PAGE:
March 31, 2022

Egyptian (and Lebanese) - On Mason Road

 A new discovery and one that I will be returning to often for the lamb shank. But today we went for an Egyptian dish called kochari. Ultimate comfort food. Lentils, pasta, rice. Like an Egyptian version of the Kraft Dinner. It's some kind of delicious.








John Nechman writes:  "It's always an awesome experience going out on a food exploration with Jay who let me choose from my never-ending list of places to try in the 8 county metro region, and I chose a Guatemalan spot I'd seen on Mason Road called Los Celajes. Alas, we'd waited too long--Los Celajes (which means "the clouds") appears to have passed on to Foodie Heaven.

But that didn't deter us on what has become one of my 3 favorite food streets in Greater Houston--Mason Road. Several years ago, Jay foresaw the rise of Mason in an article he wrote on his wonderful food blog ( https://www.houstonfoodexplorers.com/.../mason-road... ). On this amazing stretch of Katy concrete, I've eaten everything from Iraqi to rarely seen freshly-baked Korean walnut cookies to 2 of our favorite breakfast spots in town (including the best Venezuelan and Colombian breakfasts) to a spot whose menu is half Venezuelan, half South African. Today, we visited a fabulous Lebanese spot (and in true Mason Road form, located next to a Trinidadian spot I adore, a Mexican taco spot, and right around the corner from another Colombian bakery about to open) that took over a spot once called Tito's Egyptian and that specializes in the best of Lebanon and Egypt.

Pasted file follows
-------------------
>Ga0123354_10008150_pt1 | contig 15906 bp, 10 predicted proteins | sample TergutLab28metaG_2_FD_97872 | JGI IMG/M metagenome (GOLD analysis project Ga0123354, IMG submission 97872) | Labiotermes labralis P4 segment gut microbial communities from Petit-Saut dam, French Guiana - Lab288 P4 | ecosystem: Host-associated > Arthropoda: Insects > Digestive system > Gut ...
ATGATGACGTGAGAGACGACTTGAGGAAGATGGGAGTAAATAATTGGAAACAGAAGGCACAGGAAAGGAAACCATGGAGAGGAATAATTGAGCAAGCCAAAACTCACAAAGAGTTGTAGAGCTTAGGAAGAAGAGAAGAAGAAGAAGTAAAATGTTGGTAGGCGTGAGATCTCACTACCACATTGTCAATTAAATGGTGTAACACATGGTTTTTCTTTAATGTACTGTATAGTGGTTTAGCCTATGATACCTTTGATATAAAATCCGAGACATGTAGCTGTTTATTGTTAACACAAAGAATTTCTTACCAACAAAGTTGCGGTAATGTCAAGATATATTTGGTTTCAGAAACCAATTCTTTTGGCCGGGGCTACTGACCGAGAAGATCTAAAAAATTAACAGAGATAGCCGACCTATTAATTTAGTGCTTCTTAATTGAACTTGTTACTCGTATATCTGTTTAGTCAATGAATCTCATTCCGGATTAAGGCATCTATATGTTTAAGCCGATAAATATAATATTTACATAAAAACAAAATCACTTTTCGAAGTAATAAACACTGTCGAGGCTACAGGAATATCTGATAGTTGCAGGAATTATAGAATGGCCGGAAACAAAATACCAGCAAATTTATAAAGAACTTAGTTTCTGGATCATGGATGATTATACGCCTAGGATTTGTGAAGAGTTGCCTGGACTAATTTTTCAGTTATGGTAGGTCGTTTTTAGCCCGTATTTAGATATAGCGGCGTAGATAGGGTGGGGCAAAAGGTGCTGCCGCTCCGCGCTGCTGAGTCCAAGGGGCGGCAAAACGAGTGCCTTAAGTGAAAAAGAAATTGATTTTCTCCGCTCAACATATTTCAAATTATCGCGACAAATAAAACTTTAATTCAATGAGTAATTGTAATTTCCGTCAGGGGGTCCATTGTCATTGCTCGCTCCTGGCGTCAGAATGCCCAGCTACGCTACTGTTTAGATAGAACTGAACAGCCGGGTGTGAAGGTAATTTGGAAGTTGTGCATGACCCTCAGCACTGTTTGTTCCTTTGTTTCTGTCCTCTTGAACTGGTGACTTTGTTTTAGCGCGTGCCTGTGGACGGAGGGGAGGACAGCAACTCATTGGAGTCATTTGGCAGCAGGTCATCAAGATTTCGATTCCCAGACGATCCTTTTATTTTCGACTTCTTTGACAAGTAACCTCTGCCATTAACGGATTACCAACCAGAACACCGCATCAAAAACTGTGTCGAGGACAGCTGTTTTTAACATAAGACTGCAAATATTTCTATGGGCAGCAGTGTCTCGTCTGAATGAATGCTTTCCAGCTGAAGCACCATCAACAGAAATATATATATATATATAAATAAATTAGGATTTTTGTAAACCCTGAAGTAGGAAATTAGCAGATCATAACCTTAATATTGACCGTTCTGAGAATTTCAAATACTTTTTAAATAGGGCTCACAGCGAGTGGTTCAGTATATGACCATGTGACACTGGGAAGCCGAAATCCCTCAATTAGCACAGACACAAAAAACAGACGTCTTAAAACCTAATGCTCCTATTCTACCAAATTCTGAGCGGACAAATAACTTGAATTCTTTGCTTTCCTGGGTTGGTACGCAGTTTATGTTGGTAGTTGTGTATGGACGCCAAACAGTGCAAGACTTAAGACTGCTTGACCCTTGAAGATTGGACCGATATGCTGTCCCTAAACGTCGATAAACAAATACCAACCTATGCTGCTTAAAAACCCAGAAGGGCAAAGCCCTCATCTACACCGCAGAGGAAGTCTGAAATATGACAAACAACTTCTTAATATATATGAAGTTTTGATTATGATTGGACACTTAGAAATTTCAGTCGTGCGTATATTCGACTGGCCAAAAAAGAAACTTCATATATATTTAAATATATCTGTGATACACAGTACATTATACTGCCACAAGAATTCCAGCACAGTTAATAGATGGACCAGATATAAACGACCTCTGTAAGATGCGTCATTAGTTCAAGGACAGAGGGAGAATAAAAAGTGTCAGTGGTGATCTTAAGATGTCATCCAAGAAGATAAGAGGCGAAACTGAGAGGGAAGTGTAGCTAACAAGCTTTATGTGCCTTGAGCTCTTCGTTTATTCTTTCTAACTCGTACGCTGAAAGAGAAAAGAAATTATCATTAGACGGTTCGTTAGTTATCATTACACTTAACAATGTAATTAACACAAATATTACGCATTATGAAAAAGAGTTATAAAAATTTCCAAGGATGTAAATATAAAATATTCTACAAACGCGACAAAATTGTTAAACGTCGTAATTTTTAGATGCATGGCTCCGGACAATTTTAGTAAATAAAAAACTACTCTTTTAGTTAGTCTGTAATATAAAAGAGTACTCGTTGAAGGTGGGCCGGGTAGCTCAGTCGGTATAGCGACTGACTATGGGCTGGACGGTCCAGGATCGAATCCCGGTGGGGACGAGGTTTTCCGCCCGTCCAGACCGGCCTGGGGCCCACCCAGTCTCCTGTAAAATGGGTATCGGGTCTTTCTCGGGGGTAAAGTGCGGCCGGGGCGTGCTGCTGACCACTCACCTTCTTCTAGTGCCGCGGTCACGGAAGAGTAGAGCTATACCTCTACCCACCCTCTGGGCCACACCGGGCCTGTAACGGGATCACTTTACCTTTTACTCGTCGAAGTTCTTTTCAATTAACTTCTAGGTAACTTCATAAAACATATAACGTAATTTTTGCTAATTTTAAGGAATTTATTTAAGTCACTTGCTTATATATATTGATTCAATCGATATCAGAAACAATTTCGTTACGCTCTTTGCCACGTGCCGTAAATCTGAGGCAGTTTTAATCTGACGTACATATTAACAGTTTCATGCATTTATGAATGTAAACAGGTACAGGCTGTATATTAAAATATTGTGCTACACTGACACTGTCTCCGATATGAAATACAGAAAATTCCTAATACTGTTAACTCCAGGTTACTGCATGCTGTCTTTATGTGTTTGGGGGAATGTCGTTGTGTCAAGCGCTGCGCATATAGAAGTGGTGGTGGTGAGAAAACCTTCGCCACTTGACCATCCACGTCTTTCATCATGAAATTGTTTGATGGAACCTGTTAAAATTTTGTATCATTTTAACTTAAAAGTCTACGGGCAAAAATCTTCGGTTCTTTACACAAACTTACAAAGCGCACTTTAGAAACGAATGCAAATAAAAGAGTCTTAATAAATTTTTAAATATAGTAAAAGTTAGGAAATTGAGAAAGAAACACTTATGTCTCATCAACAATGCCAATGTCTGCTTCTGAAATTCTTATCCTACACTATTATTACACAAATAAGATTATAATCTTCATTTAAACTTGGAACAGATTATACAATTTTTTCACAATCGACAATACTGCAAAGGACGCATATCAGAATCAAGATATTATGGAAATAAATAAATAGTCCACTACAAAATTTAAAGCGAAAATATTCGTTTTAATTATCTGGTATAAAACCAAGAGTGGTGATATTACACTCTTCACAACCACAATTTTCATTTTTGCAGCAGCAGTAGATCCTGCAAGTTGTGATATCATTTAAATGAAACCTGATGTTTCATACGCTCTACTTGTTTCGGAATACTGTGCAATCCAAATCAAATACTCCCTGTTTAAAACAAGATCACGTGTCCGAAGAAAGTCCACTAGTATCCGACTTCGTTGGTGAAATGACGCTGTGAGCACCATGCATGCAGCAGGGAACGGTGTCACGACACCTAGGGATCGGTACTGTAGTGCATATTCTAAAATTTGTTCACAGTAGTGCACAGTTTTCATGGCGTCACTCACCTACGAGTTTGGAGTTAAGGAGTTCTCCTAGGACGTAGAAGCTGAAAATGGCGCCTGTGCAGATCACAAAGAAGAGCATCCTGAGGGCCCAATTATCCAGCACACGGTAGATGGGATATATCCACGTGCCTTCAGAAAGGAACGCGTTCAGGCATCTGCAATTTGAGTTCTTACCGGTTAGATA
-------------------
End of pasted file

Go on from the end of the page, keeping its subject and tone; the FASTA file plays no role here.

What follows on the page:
Jay has lived in the Middle East, and I have traveled extensively there. In Egypt, I fell in love with the national dish, koshary, a hearty combo of rice, lentils, chickpeas and pasta topped with a cumin-tomato sauce and crunchy fried onions, with vinegars, oils, and a spicy sauce to add as you wish. It's absolutely glorious, and only a few places in town sell it. The kind Lebanese owner informed us that after he took over Tito's, he kept several of the Egyptian dishes on the menu, including the koshary. The servings are massive, and neither of us could finish it all. Jay impressed me (he always does) by whipping out a 4 level Indian tiffin set to store his leftovers.
I added an order of tender zucchini stuffed with spiced rice with beef, as well as grape leaves containing the same. These came with more of the savory cumin-scented red sauce and a creamy labneh.
The owner brought us complimentary cups of an intensely purple hibiscus tea and shared with us massive dates imported from Saudi Arabia. He told us that on a return visit, we must try the lamb, particularly the lamb shank and the lamb shawarma. This place is well worth return visits.


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